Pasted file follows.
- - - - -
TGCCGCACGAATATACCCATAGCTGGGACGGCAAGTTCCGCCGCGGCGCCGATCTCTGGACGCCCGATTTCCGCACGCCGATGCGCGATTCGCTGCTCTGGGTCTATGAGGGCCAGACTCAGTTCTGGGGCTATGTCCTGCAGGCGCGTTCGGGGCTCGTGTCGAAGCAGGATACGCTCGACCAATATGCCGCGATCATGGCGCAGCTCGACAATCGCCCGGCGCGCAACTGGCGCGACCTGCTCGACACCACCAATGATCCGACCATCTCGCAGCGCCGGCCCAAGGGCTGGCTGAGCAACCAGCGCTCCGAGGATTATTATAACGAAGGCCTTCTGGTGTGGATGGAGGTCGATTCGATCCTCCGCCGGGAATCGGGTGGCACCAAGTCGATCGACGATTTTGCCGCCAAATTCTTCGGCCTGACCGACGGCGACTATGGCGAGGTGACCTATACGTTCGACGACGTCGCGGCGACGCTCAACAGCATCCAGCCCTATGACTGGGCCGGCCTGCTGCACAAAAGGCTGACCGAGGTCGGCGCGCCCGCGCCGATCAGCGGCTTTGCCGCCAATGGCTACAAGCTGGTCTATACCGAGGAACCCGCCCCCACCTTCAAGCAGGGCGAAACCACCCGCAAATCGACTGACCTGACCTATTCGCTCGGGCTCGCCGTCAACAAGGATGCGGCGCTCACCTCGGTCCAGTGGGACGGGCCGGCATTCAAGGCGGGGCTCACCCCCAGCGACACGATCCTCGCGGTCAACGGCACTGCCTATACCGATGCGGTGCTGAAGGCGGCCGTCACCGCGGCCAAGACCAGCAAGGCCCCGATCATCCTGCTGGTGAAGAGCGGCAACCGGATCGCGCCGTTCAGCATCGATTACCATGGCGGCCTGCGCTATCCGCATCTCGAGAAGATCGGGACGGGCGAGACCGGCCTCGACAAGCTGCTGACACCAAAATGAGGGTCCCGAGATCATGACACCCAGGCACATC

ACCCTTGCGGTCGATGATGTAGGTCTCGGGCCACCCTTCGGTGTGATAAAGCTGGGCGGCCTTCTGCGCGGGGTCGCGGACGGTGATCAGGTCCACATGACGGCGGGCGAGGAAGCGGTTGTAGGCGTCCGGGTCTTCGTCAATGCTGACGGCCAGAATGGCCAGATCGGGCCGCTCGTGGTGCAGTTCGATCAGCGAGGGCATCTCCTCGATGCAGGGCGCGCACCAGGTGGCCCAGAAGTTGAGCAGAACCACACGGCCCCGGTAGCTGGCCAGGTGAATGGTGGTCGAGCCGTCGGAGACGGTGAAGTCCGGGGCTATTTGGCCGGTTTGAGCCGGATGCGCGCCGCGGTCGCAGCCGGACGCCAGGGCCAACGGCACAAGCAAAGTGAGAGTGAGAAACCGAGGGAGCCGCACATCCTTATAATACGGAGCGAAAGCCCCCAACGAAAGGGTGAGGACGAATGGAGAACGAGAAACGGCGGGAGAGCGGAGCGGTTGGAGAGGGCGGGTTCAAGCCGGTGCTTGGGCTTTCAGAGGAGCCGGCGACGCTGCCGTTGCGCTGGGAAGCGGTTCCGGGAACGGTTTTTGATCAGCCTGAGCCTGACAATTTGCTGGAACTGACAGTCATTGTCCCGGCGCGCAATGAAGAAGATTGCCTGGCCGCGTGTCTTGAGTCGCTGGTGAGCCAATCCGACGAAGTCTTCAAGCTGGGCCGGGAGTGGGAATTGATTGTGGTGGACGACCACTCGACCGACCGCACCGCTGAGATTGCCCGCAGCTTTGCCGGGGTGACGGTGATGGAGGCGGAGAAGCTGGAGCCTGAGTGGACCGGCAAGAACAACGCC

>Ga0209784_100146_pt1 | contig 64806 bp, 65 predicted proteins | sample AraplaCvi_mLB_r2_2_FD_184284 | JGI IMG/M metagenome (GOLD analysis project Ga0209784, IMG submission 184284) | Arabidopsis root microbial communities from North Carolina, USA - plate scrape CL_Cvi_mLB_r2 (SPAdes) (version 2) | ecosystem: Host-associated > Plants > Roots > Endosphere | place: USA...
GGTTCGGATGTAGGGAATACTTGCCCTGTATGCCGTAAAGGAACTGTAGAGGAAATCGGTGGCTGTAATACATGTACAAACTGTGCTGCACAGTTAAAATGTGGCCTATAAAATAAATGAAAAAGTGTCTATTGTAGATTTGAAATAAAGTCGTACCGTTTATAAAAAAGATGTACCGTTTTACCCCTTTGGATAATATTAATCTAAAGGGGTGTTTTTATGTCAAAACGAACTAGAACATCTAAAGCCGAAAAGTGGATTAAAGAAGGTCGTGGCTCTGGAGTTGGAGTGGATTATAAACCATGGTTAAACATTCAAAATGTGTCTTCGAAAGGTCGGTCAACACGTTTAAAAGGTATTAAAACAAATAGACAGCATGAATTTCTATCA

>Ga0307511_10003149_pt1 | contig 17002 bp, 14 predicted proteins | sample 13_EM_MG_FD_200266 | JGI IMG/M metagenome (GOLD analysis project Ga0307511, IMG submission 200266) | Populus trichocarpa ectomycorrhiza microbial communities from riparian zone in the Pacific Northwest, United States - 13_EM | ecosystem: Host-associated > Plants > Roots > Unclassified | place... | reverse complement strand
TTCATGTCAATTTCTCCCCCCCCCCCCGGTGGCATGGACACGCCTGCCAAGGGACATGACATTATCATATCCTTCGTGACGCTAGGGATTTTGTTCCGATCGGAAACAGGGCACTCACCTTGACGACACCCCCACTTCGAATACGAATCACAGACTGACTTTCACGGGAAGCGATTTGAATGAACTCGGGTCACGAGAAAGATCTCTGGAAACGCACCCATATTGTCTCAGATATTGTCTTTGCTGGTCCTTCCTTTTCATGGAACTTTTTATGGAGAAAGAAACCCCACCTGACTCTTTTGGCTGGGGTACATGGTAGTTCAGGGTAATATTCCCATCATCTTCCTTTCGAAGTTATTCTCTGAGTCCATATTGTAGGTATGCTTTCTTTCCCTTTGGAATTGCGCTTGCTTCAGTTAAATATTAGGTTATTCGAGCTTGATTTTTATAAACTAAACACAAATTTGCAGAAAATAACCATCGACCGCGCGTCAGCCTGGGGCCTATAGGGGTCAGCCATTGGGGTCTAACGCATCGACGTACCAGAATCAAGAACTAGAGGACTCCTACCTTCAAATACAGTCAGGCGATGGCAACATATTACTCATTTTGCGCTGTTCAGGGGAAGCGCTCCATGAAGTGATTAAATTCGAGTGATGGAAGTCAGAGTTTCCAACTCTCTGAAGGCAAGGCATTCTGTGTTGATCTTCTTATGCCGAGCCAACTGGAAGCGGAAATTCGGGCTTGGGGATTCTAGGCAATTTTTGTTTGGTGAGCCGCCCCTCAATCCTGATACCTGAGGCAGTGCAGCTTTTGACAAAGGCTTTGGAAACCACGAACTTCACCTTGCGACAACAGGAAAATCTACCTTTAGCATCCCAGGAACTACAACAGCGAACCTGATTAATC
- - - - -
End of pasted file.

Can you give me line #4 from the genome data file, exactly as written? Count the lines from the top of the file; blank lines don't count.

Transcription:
GGTTCGGATGTAGGGAATACTTGCCCTGTATGCCGTAAAGGAACTGTAGAGGAAATCGGTGGCTGTAATACATGTACAAACTGTGCTGCACAGTTAAAATGTGGCCTATAAAATAAATGAAAAAGTGTCTATTGTAGATTTGAAATAAAGTCGTACCGTTTATAAAAAAGATGTACCGTTTTACCCCTTTGGATAATATTAATCTAAAGGGGTGTTTTTATGTCAAAACGAACTAGAACATCTAAAGCCGAAAAGTGGATTAAAGAAGGTCGTGGCTCTGGAGTTGGAGTGGATTATAAACCATGGTTAAACATTCAAAATGTGTCTTCGAAAGGTCGGTCAACACGTTTAAAAGGTATTAAAACAAATAGACAGCATGAATTTCTATCA